Steve doesn't argue that Bucky is still the same Barnes deep inside. He's seen how war changes people. The first time they kill, the first time they are almost killed. Trauma is a dangerous thing, altering in ways seen and unseen all that it touches. And Bucky definitely has been firm its grasp too long to come out unscathed.

But Steve will merely be a friend to this changed Bucky too.

A hand moves slowly toward the steel mug as Cap takes a drink from it to warm his throat. "If you need time to figure yourself out, then take it," he strongly advises. "If you want to stay at my place and lay low, then it's open to you. This is gunna be real tough, but I have faith in you. Always have." After all this talking, he finally decides to venture another look as he gives his word on something, as such things are important to Rogers. "And if you need my help, know that it's always there."

"Don't start blaming yourself, Steve," Bucky says, his voice taut like hearing Steve arrogate any sort of blame to himself is the last thing he can bear right now. His expression already twists briefly into knots at Steve's quiet remark of how inhuman his past seventy years have been. "I chose to be on that train with you. I chose to follow you."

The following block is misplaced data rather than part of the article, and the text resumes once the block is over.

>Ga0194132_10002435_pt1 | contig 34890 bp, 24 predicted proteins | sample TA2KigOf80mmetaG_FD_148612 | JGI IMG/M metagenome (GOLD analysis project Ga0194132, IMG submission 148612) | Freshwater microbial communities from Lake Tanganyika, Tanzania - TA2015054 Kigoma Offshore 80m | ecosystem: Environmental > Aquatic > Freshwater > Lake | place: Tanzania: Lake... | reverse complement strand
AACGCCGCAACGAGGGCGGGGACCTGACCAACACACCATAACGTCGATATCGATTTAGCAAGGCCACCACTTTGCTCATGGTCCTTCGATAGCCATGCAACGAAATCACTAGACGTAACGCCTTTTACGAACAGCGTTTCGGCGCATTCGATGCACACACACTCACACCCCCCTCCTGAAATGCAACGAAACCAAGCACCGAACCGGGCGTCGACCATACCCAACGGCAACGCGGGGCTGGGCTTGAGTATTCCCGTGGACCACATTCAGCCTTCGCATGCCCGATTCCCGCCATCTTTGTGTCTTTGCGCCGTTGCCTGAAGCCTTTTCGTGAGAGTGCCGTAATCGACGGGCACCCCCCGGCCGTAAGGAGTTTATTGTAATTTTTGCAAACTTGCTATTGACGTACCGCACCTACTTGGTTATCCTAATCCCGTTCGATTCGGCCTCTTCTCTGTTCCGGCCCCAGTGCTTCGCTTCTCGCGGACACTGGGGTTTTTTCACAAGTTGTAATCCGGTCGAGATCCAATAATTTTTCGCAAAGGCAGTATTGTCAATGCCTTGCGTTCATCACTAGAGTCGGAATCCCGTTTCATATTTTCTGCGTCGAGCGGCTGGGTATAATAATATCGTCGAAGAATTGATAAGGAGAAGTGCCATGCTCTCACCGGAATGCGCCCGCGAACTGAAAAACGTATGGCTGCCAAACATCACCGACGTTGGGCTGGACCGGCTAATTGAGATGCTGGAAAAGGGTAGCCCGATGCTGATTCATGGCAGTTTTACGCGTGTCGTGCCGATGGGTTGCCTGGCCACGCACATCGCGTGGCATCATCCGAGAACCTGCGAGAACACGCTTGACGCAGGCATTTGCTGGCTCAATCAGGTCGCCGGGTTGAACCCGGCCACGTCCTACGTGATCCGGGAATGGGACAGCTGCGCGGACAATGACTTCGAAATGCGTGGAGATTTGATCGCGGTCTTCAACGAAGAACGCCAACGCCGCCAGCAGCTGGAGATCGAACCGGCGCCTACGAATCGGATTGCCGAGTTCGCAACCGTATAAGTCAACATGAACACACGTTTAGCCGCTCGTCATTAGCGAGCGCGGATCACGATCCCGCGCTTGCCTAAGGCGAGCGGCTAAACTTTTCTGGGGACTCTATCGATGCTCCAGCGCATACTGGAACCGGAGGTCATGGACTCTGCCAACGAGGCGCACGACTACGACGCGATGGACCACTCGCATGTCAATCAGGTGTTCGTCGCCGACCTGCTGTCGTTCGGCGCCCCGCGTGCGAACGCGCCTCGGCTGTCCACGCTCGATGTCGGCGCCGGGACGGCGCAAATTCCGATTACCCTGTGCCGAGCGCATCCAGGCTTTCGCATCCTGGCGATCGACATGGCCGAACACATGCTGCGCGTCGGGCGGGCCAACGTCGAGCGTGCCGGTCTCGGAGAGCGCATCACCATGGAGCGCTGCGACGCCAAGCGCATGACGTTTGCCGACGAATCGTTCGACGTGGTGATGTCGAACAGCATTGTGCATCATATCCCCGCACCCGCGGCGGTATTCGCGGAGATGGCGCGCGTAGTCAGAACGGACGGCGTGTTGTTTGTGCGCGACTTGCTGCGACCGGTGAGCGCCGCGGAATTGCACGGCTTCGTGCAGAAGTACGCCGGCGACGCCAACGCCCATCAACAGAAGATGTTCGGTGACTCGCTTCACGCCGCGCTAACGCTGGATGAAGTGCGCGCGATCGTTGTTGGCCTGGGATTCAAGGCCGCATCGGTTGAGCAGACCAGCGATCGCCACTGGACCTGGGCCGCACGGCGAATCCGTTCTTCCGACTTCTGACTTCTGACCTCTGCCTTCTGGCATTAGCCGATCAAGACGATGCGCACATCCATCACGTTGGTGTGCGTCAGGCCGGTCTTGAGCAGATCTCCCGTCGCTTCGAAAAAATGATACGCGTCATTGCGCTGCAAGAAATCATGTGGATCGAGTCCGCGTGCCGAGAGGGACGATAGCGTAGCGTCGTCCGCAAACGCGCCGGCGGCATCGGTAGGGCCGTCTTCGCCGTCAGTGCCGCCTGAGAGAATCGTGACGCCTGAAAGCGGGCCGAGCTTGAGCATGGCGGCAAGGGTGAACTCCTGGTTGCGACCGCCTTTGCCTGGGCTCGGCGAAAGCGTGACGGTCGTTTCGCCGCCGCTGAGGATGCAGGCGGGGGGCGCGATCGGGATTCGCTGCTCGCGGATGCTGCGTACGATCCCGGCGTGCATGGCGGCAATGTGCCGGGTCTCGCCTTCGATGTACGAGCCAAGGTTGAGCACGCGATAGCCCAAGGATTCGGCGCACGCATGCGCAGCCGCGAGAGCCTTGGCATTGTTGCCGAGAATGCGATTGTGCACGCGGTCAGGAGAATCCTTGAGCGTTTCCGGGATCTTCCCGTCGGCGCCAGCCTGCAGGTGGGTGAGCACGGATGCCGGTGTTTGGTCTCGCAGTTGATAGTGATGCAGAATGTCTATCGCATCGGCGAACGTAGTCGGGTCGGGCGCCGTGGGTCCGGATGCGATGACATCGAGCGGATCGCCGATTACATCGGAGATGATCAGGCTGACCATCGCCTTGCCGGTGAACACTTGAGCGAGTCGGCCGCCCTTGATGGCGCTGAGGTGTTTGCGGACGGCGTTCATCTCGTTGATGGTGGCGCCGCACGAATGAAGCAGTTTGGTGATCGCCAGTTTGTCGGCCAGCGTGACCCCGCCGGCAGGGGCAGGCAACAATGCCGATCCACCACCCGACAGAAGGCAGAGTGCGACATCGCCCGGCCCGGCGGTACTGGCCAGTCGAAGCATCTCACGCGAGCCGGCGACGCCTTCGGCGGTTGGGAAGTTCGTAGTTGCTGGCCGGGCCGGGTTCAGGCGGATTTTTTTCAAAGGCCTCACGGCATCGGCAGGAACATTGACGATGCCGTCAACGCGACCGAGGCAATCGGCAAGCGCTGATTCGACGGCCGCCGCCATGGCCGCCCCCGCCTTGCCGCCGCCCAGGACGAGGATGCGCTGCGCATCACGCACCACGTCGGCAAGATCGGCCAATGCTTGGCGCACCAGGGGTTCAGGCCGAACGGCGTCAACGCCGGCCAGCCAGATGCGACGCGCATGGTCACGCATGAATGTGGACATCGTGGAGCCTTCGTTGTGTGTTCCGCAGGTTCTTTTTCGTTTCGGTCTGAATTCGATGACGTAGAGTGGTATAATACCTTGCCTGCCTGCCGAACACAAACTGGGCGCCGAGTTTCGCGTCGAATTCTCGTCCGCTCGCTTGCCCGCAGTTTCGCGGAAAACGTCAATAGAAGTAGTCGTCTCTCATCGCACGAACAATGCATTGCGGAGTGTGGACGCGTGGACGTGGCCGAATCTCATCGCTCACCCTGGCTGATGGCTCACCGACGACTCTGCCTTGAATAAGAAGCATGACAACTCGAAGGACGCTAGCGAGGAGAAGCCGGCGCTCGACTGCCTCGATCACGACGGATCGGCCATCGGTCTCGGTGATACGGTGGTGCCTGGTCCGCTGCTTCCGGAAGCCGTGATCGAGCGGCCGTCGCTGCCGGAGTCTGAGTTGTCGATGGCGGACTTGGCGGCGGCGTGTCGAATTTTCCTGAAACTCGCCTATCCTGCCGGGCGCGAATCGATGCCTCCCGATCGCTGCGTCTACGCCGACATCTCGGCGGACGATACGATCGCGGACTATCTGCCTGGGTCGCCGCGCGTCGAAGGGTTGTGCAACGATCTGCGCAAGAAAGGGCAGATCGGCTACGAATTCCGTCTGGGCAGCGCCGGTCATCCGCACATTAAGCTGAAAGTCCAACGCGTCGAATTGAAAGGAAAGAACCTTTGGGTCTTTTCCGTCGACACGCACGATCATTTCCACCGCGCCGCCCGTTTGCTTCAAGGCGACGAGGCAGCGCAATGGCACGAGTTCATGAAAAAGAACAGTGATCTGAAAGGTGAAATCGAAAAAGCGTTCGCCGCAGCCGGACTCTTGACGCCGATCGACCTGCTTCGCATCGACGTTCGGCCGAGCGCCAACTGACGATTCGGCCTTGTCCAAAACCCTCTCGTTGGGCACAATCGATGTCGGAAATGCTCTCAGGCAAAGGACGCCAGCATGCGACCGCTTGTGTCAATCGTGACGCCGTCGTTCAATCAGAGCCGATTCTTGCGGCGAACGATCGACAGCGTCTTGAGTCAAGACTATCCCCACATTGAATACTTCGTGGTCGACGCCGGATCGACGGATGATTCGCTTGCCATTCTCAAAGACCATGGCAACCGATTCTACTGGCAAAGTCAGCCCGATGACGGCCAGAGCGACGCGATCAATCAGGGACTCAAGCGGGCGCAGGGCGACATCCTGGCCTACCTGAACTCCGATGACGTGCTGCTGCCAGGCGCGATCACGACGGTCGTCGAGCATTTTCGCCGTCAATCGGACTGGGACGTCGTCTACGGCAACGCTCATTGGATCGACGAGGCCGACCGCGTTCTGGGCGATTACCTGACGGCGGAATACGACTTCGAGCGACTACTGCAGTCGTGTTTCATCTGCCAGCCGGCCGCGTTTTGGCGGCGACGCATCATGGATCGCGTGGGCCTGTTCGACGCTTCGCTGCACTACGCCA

For lack of knowing what else to do, Bucky takes the mug and turns it over and over in his hands. He eventually opens it, takes a sip, and the way Steve remembered how he prefers his coffee threatens his composure. His features tremble before he steels them, his eyes closing. They stay closed as Steve offers him his time and space, his home, his faith. His help, if it's ever needed. As always. His head bows under the weight of this untarnished friendship, at a loss how to parse it without a sense of being in incredible debt.

"I'd say I'll be fine on my own," he eventually says, "but I didn't let you get away with that when you were the one saying it."

A few moments of silence pass. "I don't know that I'm that worth it," he eventually sighs. "After the things I have done. They'll catch up to me sooner or later, I know. I've left too many without their loved ones for that not to happen." His brows knot in mingled pain and shame. He did not want to admit that in front of Steve.